The traveler has a recognizable look. Hair in need of a trim, beard long enough that is doesn’t have to be shaved. The traveler wears a t-shirt, perhaps from a local brewery picked up in a small town along the way. Never one from Machu Picchu or the Eiffel Tower, although the traveler has certainly been to both of those places. His khaki’s hang on his hips, looking threadbare and comfortable; they could easily be slept in if needed. Well-worn but supportive sandals adorn the traveler’s feet; the type of shoes that would be equally comfortable hiking in Utah or meandering through Rome.
The backpack is a telltale sign of the traveler. But not just any pack. The traveler’s pack is frayed at the edge. The straps hang loosely from years of gravity pulling them towards the Earth. A carabineer dangles from one of those straps, ready to secure a water bottle, roll of duct tape, or a bag of snacks for the bus ride. The fabric, no matter the original color, is tinged with brown, the product of riding down dirt roads and through rainstorms on the roof of a bus.
When the traveler is faced with a delay in his travel plans, he calmly finds the quietest corner of the bus station, sets down his pack and uses it as a chair back, seat cushion, or pillow, depending on his preference that moment. He pulls out a worn paperback, maybe The Alchemist or Siddhartha, and reads in that corner, able to simultaneously blend in and ignore all of his surroundings. Hours may pass, but the traveler doesn’t get frustrated; it’s all part of the journey.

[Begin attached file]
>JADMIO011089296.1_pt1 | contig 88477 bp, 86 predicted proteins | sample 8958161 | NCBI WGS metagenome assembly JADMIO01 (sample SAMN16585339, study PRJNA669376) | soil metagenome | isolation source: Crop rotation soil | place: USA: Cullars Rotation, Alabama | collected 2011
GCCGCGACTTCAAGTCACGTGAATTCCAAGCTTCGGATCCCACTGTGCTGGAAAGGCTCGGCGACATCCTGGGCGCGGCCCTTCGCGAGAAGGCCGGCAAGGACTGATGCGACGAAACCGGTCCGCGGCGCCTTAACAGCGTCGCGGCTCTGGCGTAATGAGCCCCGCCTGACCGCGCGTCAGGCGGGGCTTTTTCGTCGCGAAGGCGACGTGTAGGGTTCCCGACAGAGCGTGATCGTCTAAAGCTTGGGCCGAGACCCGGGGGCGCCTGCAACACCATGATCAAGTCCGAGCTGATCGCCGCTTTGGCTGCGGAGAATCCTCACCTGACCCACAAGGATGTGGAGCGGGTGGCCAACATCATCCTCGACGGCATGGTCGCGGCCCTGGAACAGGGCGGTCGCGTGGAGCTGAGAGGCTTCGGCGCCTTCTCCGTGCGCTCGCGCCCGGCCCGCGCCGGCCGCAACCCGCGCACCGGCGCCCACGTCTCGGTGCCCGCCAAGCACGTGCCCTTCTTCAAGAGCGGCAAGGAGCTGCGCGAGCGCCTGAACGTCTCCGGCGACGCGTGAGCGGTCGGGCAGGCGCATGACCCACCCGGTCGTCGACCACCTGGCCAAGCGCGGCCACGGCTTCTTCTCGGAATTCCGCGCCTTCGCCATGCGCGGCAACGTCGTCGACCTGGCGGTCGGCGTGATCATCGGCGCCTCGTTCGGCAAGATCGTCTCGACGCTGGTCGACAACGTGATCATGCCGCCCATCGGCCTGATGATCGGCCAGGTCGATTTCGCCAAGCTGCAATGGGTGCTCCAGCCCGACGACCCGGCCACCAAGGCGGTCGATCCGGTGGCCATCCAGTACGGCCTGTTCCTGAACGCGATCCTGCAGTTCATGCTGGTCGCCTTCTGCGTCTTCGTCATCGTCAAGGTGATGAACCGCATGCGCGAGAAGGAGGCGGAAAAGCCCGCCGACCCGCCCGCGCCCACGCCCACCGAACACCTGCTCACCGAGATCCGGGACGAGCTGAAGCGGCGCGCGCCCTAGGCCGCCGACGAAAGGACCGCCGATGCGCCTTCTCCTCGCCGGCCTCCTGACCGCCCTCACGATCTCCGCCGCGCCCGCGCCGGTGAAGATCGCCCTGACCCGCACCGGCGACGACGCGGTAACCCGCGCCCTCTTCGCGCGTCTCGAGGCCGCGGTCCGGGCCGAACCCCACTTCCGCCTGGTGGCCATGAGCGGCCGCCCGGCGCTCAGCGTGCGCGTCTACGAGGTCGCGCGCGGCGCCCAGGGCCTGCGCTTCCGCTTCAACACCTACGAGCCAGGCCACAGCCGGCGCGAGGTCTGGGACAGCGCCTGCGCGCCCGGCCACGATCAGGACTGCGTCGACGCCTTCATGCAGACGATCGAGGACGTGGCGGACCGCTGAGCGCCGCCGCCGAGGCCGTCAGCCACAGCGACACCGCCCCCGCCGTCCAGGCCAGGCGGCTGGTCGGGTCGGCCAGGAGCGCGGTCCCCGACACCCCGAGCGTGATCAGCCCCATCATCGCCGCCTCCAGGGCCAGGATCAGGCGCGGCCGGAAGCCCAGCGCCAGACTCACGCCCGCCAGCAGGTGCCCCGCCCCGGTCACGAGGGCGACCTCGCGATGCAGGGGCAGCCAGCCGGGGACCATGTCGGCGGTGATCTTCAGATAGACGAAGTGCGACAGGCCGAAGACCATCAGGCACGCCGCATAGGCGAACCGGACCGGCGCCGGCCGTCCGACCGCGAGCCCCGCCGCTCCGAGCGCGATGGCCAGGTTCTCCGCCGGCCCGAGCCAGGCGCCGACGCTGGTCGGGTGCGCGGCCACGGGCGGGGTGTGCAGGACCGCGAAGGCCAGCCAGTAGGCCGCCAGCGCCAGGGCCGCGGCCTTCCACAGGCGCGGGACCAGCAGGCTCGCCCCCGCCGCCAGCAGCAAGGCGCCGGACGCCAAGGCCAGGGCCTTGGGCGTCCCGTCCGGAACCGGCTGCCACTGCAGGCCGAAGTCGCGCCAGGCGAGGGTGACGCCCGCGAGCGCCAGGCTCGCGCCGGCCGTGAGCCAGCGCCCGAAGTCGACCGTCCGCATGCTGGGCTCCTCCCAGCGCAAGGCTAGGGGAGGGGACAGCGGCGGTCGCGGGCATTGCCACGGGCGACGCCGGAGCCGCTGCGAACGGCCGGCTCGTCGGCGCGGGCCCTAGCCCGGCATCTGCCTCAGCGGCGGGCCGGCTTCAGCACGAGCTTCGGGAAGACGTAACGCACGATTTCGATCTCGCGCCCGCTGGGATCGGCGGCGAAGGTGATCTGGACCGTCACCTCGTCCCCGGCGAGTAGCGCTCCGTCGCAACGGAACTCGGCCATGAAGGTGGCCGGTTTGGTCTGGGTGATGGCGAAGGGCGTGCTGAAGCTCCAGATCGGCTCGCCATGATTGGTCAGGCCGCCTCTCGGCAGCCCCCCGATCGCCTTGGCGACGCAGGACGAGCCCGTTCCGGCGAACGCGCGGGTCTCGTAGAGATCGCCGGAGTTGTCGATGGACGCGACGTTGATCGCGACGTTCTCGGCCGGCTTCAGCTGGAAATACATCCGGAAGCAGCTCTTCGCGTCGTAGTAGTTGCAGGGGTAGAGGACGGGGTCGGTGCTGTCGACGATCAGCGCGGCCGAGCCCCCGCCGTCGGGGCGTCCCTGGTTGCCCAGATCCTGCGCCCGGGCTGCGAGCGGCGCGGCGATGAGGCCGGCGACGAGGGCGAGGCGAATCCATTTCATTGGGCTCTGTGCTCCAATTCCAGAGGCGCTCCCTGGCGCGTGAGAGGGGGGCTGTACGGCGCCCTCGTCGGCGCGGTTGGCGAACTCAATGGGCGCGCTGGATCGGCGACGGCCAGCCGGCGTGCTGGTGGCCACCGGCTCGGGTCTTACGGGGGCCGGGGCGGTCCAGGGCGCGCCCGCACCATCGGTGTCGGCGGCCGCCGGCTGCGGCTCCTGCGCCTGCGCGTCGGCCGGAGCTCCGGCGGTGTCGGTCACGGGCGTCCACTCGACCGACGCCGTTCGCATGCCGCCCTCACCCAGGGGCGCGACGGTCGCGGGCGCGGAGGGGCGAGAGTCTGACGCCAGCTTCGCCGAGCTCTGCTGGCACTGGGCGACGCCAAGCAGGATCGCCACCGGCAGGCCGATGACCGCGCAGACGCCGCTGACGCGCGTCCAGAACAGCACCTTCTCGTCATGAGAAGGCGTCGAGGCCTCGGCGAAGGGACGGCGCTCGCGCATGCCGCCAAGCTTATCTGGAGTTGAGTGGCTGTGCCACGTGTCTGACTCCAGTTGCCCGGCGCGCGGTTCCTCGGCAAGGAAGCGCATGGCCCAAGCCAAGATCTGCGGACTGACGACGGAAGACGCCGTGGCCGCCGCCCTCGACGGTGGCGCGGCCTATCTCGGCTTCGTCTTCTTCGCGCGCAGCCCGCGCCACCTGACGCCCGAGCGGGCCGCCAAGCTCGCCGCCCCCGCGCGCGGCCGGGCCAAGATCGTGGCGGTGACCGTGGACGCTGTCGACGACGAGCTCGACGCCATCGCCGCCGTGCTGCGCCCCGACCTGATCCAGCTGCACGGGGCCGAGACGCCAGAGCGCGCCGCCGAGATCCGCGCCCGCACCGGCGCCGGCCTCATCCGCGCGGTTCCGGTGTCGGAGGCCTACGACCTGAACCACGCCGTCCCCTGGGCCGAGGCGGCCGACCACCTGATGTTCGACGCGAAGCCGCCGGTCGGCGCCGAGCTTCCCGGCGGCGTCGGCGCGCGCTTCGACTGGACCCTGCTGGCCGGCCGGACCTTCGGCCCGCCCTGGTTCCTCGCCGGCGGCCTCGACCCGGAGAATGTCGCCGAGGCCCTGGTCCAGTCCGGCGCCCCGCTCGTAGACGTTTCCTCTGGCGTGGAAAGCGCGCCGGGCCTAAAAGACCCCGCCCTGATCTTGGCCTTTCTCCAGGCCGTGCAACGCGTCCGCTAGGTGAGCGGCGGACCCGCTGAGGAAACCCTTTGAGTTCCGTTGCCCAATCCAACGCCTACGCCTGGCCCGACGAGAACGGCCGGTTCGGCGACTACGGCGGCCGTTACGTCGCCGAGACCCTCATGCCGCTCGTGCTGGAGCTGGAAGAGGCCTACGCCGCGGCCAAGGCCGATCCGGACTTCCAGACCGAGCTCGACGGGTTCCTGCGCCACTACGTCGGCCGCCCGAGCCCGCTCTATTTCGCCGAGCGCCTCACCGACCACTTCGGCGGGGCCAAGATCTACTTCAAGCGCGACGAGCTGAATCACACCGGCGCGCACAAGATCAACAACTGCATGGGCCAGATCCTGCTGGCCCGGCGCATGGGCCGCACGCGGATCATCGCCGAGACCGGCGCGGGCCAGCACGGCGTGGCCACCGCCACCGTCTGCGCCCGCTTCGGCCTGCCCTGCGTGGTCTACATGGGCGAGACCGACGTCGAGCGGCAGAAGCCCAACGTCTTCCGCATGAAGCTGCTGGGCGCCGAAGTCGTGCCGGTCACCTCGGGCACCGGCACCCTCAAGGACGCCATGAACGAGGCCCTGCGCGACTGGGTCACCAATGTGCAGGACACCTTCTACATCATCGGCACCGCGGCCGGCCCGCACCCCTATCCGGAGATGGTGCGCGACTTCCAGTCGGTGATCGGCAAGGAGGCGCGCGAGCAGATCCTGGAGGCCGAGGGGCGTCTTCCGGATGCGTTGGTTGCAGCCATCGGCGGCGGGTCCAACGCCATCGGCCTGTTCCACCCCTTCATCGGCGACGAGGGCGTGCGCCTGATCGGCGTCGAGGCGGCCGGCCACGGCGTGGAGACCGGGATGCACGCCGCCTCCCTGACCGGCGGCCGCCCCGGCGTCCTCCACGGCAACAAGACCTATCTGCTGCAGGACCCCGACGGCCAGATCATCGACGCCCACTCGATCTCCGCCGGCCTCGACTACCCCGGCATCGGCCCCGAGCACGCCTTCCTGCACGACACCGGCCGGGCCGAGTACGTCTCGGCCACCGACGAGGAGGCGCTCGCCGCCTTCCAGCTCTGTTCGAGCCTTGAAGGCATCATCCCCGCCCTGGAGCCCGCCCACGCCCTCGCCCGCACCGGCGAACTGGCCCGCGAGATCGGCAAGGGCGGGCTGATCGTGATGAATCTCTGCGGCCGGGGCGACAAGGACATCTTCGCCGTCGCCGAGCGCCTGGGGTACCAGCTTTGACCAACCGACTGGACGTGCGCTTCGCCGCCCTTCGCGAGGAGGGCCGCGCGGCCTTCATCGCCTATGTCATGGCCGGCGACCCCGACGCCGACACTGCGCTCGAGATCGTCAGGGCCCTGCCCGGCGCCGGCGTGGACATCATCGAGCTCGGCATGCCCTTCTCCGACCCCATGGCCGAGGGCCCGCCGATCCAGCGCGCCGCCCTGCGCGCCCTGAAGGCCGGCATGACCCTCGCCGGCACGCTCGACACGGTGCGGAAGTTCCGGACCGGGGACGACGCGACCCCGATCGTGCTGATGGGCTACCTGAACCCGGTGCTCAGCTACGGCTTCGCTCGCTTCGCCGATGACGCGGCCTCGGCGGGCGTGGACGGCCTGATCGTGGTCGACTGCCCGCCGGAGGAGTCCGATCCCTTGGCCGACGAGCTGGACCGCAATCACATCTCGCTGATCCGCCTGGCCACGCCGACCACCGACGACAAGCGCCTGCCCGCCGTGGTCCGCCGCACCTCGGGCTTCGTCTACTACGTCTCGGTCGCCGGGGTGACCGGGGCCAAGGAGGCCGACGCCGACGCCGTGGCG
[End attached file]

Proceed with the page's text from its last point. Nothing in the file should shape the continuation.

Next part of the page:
If the traveler finds himself in trouble, perhaps unexpectedly caught an airport in an unfamiliar city in the middle of the night, there’s no need for concern. He simply looks around for the other travelers and asks what they are planning to do. Together they ride in a $2 taxi to the only hostel in the city that still has available beds. The travelers share a room for the night, unconcerned with sleeping next to strangers. In the morning they may part ways or perhaps they will continue on together, for a day, a week, a month. No need to plan, the traveler take each day as it comes, making decisions along the way.
If you’re on the road and happen to see the traveler, buy him a beer and ask him for a story. You will hear about the teenage boy that appeared in the dunes while he was camel trekking in the Thar Desert in India or the woman in Honduras that invited him to eat with her family and taught him to make tortillas. It will be well worth the few dollars you spent on the beer. Maybe you will continue your vacation to the Holiday Inn and sit by the fenced-in pool. Or maybe his stories will inspire you to buy a backpack, grow a beard, and become a traveler yourself.